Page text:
### boost :: add_vertex()

In this article, let us see the function of boost :: add_vertex in graph construction.
For better understanding, let us use the same example code we used in boost :: boost.graph :: adjacency_list .

#include <boost/graph/adjacency_list.hpp> #include <iostream> using namespace boost; int main() { adjacency_list<> g; adjacency_list<>::vertex_descriptor v1 = add_vertex(g); adjacency_list<>::vertex_descriptor v2 = add_vertex(g); adjacency_list<>::vertex_descriptor v3 = add_vertex(g); adjacency_list<>::vertex_descriptor v4 = add_vertex(g); std::cout << v1 << ", " << v2 << ", " << v3 << ", " << v4 << '\n'; }

So, as we see in the above example code, to add four points to the graph, the  function `boost::add_vertex()` has to be called four times.

`boost::add_vertex()` is a free-standing function and not a member function of `boost::adjacency_list`. You will find there are many free-standing functions in Boost.Graph that could have been implemented as member functions. Boost.Graph is designed to be more of a generic library than an object-oriented library.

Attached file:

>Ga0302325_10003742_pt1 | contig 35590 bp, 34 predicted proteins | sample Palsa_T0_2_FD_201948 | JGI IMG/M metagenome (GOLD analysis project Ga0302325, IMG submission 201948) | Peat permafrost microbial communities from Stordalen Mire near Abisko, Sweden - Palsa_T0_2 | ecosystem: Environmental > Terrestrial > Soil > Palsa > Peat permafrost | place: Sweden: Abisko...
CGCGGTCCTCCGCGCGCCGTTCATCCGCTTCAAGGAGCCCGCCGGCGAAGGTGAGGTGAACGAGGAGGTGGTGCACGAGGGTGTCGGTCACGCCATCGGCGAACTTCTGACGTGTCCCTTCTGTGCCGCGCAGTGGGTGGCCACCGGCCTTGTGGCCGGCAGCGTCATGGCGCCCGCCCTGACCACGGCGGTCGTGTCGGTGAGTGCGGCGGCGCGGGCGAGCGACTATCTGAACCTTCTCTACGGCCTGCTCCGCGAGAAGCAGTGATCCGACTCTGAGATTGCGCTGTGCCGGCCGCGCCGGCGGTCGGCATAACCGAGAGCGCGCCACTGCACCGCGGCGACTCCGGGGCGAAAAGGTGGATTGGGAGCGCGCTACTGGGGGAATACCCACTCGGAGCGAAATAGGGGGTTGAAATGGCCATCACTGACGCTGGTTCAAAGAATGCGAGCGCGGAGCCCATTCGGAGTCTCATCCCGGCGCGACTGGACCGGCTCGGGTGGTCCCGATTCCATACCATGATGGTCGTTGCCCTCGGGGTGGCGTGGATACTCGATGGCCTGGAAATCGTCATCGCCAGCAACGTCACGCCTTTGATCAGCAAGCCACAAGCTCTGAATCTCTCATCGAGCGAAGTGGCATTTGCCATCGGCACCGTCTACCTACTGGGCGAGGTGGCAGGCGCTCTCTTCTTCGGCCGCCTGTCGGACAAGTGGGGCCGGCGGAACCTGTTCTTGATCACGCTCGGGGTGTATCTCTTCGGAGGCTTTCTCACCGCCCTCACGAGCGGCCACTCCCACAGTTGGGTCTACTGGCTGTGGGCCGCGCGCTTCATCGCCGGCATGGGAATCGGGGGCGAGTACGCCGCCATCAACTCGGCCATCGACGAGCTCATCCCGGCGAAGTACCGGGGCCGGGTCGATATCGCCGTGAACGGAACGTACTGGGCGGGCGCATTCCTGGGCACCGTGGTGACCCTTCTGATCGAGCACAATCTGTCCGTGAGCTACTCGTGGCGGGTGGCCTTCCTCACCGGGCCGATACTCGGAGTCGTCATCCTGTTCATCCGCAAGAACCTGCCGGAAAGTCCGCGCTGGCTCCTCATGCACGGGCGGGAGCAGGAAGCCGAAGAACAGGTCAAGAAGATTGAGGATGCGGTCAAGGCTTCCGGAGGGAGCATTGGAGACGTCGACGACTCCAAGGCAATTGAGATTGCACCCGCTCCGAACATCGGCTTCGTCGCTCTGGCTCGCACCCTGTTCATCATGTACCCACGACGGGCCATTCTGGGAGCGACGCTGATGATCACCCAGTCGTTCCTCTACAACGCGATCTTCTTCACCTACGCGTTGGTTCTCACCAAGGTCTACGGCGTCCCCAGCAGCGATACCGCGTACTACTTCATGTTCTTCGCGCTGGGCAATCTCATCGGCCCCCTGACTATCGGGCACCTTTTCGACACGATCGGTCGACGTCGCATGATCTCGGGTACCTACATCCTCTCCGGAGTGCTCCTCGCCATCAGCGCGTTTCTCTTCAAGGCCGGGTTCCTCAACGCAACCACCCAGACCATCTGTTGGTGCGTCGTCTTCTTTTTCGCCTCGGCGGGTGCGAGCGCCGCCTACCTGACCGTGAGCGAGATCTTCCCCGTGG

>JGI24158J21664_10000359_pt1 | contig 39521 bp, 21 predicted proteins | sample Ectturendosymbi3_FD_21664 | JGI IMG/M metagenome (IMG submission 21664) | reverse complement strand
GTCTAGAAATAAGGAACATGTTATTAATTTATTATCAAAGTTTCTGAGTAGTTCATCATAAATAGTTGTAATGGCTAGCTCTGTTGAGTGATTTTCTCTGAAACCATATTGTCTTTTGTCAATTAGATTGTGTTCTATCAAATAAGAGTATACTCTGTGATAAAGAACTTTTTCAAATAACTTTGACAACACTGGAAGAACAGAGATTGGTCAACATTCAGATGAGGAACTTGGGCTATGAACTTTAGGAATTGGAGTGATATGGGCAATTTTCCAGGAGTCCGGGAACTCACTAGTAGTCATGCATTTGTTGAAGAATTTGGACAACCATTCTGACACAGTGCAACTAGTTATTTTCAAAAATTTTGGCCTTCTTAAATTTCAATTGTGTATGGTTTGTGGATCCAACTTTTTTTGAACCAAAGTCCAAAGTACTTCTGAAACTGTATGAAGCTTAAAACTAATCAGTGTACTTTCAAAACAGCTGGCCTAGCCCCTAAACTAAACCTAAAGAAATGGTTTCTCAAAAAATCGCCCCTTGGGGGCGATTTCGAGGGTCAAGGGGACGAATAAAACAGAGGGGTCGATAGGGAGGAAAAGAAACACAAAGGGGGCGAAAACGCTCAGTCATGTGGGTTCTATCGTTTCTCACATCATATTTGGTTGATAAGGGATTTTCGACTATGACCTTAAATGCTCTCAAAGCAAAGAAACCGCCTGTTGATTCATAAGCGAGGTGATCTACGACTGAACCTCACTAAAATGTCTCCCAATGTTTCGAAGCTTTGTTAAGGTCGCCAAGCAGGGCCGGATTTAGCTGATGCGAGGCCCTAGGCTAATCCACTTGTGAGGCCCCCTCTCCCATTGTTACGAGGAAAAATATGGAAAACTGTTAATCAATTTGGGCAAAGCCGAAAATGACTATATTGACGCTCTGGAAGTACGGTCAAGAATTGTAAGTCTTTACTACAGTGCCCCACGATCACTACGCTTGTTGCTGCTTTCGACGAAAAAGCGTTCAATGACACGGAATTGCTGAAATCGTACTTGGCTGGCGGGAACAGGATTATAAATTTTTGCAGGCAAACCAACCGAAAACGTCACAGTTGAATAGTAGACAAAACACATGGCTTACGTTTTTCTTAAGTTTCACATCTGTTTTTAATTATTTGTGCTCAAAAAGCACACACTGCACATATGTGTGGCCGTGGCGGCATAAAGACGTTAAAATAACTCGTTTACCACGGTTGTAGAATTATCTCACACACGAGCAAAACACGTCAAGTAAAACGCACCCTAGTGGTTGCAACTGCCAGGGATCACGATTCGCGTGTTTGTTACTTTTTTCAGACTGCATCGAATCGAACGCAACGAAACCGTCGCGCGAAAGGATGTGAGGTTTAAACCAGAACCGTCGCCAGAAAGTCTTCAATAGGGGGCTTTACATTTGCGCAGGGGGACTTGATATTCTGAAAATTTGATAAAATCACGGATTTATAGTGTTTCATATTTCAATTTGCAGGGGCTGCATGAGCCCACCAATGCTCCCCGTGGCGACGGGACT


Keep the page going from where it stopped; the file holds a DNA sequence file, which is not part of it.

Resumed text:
`boost::add_vertex()` adds a point to a graph. In graph theory, a point is called vertex, which explains the function name.

`boost::add_vertex()` returns an object of type `boost::adjacency_list::vertex_descriptor`. This object represents a newly added point in the graph. You can write the objects to standard output as shown in the example. The example displays :

The above example identifies points through positive integers. These numbers are indexes to a vector that is used internally in `boost::adjacency_list`. It’s no surprise that `boost::add_vertex()` returns 0, 1, 2, and 3 since every call adds another point to the vector.